feature 309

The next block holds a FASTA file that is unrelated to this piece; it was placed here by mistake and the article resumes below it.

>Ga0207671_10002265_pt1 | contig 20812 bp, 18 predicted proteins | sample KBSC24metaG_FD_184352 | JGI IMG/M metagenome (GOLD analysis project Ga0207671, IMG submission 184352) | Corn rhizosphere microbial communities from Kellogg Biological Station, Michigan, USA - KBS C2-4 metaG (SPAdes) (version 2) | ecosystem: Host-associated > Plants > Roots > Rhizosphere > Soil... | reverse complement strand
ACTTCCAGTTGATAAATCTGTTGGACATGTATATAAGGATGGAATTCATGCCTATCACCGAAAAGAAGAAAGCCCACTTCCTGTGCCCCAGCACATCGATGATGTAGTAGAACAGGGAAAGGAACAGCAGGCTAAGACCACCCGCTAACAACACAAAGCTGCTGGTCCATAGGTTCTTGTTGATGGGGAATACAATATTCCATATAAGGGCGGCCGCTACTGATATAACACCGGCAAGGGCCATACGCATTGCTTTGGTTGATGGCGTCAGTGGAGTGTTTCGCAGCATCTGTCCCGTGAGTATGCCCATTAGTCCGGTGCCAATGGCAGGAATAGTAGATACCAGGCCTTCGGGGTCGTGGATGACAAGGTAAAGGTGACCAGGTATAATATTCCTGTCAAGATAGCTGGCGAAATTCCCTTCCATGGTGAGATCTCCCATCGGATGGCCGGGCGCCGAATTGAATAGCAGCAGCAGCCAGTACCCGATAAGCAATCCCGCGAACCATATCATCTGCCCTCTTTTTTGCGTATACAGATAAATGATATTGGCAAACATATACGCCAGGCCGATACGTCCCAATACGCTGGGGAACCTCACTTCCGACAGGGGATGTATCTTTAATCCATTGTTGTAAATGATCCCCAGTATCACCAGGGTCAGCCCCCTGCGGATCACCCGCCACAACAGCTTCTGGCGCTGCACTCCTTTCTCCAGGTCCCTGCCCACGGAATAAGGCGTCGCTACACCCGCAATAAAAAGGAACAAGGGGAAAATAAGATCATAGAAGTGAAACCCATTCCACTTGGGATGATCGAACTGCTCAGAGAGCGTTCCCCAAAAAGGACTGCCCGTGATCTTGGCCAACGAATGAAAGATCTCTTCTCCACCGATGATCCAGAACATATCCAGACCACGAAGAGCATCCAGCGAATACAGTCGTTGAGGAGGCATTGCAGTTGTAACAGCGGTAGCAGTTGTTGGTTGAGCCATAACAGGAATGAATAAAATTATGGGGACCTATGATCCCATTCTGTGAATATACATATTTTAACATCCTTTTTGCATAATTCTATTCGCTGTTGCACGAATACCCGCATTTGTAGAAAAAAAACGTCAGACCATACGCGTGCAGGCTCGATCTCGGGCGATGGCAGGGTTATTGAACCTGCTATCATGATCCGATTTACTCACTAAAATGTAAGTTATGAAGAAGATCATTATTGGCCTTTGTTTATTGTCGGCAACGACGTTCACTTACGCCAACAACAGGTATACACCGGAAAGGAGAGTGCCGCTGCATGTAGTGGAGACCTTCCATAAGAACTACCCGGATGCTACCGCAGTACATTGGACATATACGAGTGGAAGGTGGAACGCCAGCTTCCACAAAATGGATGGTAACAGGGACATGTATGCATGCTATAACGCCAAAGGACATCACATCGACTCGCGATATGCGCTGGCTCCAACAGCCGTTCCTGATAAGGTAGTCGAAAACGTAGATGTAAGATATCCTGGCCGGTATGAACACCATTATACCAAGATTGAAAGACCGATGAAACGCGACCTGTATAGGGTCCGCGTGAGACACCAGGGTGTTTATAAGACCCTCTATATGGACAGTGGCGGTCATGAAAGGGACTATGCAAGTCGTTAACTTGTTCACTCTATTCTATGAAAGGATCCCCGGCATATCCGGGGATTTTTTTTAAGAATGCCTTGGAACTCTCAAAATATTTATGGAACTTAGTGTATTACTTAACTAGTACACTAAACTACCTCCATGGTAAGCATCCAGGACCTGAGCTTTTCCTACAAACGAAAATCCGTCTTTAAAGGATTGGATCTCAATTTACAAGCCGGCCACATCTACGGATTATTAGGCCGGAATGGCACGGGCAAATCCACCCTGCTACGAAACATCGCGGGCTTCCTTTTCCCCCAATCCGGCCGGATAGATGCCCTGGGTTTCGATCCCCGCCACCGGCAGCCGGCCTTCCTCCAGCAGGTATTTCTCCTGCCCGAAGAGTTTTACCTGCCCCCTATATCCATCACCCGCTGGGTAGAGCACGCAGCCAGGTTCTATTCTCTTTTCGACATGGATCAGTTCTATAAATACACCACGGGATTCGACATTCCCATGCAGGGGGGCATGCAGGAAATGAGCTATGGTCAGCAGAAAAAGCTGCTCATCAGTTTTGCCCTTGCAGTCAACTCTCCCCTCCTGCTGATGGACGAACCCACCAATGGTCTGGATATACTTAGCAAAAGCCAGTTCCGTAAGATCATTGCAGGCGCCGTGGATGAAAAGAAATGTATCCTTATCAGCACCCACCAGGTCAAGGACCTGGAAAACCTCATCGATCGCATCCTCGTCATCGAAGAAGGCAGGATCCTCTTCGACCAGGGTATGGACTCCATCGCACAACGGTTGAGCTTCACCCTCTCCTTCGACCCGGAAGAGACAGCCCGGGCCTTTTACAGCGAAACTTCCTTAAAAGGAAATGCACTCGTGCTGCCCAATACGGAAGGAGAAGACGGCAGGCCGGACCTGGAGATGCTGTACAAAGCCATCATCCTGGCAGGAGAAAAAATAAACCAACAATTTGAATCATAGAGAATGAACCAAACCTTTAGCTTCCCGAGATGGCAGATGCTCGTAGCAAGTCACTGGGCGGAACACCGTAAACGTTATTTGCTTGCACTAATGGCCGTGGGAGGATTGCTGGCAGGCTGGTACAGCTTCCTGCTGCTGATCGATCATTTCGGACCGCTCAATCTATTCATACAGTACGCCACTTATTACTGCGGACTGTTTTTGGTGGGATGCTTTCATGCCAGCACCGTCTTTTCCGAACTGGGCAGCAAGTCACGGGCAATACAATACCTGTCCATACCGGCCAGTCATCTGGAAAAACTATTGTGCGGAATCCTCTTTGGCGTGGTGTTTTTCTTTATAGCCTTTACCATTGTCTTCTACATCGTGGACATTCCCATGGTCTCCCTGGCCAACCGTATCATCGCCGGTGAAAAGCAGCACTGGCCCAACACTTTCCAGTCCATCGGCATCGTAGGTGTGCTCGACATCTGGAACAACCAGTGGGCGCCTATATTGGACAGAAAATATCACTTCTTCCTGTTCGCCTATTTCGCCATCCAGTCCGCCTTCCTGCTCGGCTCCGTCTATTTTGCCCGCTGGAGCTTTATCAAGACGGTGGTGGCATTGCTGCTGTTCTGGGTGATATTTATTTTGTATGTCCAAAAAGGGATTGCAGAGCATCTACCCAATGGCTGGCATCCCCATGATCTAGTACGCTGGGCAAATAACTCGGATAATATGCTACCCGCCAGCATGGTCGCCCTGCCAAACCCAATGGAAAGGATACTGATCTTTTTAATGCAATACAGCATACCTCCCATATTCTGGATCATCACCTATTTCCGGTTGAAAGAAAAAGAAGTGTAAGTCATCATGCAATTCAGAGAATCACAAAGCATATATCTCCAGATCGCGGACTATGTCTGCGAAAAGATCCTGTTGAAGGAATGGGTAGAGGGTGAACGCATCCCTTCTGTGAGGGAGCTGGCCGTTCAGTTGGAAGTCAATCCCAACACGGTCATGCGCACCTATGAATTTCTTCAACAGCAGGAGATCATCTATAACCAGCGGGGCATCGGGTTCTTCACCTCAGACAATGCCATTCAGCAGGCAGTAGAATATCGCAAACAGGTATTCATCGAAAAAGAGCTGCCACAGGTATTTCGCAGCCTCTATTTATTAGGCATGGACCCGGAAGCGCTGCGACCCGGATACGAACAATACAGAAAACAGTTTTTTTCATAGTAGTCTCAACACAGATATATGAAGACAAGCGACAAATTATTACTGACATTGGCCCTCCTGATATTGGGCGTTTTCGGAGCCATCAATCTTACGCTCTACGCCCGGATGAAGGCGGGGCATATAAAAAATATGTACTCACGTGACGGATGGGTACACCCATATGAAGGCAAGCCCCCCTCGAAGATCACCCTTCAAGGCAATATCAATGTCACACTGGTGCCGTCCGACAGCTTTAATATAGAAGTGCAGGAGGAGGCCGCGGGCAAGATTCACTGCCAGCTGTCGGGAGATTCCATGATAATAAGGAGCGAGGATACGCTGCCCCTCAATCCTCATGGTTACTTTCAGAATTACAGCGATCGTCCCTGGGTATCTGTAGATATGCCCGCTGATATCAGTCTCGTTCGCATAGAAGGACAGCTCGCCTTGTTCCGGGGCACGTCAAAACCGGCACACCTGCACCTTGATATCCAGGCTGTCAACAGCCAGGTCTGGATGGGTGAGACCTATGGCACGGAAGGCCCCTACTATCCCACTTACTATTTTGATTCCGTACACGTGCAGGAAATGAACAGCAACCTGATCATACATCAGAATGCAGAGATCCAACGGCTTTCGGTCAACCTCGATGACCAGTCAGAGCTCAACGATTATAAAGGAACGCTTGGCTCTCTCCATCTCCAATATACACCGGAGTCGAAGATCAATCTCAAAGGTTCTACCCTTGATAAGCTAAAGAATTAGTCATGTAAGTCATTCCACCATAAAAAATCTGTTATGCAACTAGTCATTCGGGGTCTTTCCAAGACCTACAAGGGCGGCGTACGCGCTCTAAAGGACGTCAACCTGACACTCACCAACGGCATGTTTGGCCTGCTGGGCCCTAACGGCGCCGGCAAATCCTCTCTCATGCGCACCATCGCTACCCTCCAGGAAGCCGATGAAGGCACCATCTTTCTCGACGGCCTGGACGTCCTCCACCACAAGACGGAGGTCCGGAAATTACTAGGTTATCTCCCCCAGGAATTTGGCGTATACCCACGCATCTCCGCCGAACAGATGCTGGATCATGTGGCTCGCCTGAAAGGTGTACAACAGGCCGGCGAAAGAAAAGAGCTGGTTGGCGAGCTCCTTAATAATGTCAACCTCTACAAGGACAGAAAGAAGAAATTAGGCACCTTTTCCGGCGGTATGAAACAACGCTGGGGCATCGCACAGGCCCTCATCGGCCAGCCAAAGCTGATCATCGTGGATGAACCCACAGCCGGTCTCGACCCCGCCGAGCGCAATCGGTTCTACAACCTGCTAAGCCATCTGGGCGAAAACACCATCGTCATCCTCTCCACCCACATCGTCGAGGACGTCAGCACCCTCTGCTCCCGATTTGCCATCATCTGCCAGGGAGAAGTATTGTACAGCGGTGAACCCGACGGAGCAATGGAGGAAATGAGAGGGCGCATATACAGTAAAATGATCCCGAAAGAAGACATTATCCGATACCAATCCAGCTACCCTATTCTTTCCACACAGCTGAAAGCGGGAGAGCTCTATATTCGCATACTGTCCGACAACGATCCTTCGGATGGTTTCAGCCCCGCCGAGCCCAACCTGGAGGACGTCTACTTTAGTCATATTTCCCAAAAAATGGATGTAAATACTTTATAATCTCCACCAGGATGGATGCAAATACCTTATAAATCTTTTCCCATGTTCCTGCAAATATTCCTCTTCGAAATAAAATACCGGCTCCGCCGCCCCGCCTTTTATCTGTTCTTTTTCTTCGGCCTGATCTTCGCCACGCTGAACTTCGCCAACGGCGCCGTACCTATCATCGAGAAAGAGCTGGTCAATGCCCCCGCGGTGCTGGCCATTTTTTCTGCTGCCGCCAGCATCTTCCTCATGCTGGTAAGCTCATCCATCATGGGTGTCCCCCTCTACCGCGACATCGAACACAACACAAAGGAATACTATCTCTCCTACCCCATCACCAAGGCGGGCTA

Parallel lines Sun Peaks’ development plans conjure up images of Whistler in its early years By Bob Barnett Twenty years ago, waiting for a bus at the garbage dump to take you from the base of the Olympic Run back to the lifts at Whistler Creek, it was difficult to envision Whistler as it is today. The area was known only to Vancouver skiers, who had to bring their groceries from the city for a weekend at the cabin but enjoyed a huge mountain virtually to themselves. Few could imagine that one day visitors would come from around the globe to ski, play golf and do something called in-line skating. Today, with Whistler approaching buildout, some people look back wistfully at the days when the area’s potential was greater than its international status. Some of those people now see a parallel to Whistler’s early, formative years in Sun Peaks Resort, 45 minutes north of Kamloops. Four years ago the Nippon Cable Company saw potential in Tod Mountain and bought the money-losing ski area. Renamed Sun Peaks Resort by the new owners, Tod was — and still is — to Kamloops skiers what Whistler was to Vancouver skiers for many years. But it’s changing. Through the Sun Peaks Resort Corporation Nippon Cable has spent more than $40 million in the last three years, installing two high-speed quad chairs, building the first nine holes of a golf course, developing a sewer system, building a new day lodge, an on-mountain lodge, cutting and grooming trails, developing real estate and planning a village. The first two hotels at the mountain were opened this winter, Nancy Greene’s Cahilty Lodge, a condo-hotel, and the Sun Peaks Lodge, operated by the Stumboeck Club, a German tour company. With German tours coming through on a weekly basis, negotiations with Japanese tour companies on-going, a growing reputation in eastern Canada and condo sales to skiers from Washington state, Sun Peaks is slowly broadening its base of winter visitors. But the mountain is hardly overrun. Uphill capacity is about 6,300 skiers while the trails can handle at least 8,000. A five minute wait on the Sunburst Express is still considered a long lineup, and there is never a wait for any of the four other main lifts. The mountain itself offers 2,844 feet of vertical, more than 1,000 acres of skiable terrain, including lots of glades and bowls filled with light, dry snow. You won’t find the high alpine experience of the Blackcomb Glacier or the Peak Chair, but the mountain is impressive. It feels like Red Mountain, or Whistler Mountain 20 years ago, with lots of local secrets and "natural" — read ungroomed — terrain off the original Burfield Chair. Indeed, until last year there was still an obstacle or two that didn’t need marking "because everyone knows it’s there." The Burfield Chair represents what Tod Mountain was. The longest double chairlift in North America when the mountain opened in 1961, it still provides access to virtually the entire mountain. But skiers today can ride the Sunburst Express, ski down to the Crystal Chair, ride it and then hike the remaining few feet up to the Top of the World and still have to wait for someone riding the Burfield from bottom to top. However, old-time Tod skiers still swear by the Burfield and runs such as Expo and the Chief, which gave Tod its experts-only reputation. The Burfield Lodge has become an administration building for the Sun Peaks Resort Corporation. A few private cabins surround the area and six refurbished chalets are being used for "value conscious" slopeside lodging, but most of the action is taking place a little further up the valley. It’s here that the new day lodge was built, between the base terminals of the two quad chairs. A little further up the valley Nancy Greene’s Cahilty Lodge marks the far edge of what will one day be the village. Beyond the lodge the cross-country trail network begins. The Sun Peaks Lodge sits in the middle of the village area; on the other side of the creek is the new golf course. From this perspective many people see parallels with Whistler 16 years ago. Many also see new opportunities. A handful of former Whistlerites have moved to Sun Peaks. Jamie Tattersfield, who was in charge of Whistler Mountain’s mechanical equipment for years, has the same role at Sun Peaks. Steve Parsons was in charge of food services at Blackcomb when it opened in 1980. He’s got the same duties at Sun Peaks. Paul Martin worked at Il Caminetto di Umberto for years before moving to the Interior. He now works at Masa’s in the day lodge. Ski Area Manager Mark Faubert spent a brief time at Blackcomb, after stints as ski area manager at Nakiska and in the Okanagan. And of course there are the Raines. In retrospect it’s easy to see they were running out of projects in Whistler. Their proposed Cayoosh Creek ski area remains a captive of government bureaucracy. They’d been out of the hotel they built for some time, David Thomson was setting records for longevity at the helm of the WRA, so they were in need of new projects. Sun Peaks provided a commercial opportunity, but it was also an opportunity to help shape a new ski area, one that they feel will become the number one resort in B.C.’s Interior. That fits with their long-held belief that British Columbia can and should be as big a ski market as Colorado, which has dozens of ski areas to choose from. As Al says, if B.C. set out to rival Colorado, "with a 10-year program we’d be damn close." Because of Whistler’s success and the international attention it has garnered, the Raines, Nippon Cable and others feel the time is right to start developing other B.C. ski areas to their full potential. The other aspect of moving to Sun Peaks was that the Raines like building. "Al’s a teacher, a leader," Nancy says. "He always says you have to let people have a chance to make mistakes, otherwise they’re not going to learn." Part of the learning includes educating staff and regular visitors about becoming a destination ski area, such as marking obstacles that "everyone" knows about. "Kamloops is a good town," says Nancy, "but it’s not a ski town. There are too many other things to do." As season-ticket holders to the Memorial Cup Champion Kamloops Blazers, the Raines know about some of the other things to do. But that diversity may ultimately help Sun Peaks become a true year-round resort. When the snow melts and the hockey season is over Sun Peaks holds as much potential for summer recreation as it does for winter. Work will begin this summer on the second nine holes of the golf course, but the string of lakes in the valley and the area’s ranching heritage make fishing and horseback riding natural summer pursuits. Another road, from Chase in the west, is needed to make Sun Peaks more accessible, but that will come. In the meantime Al Raine has pulled his weather monitoring equipment out of Cayoosh and put it on Tod, to get better data on where the next lift should go. A downhill course, suitable for Nor-Am and women’s World Cup races, is being planned to coincide with a bid to host the Canadian Alpine Championships. More condominium parcels will be built this summer and the number of on-mountain beds will increase with the second phase of the Raines’ lodge. Standing in the parking lot, waiting for a bus to take you back to Kamloops, it’s possible to envision what Sun Peaks may someday become.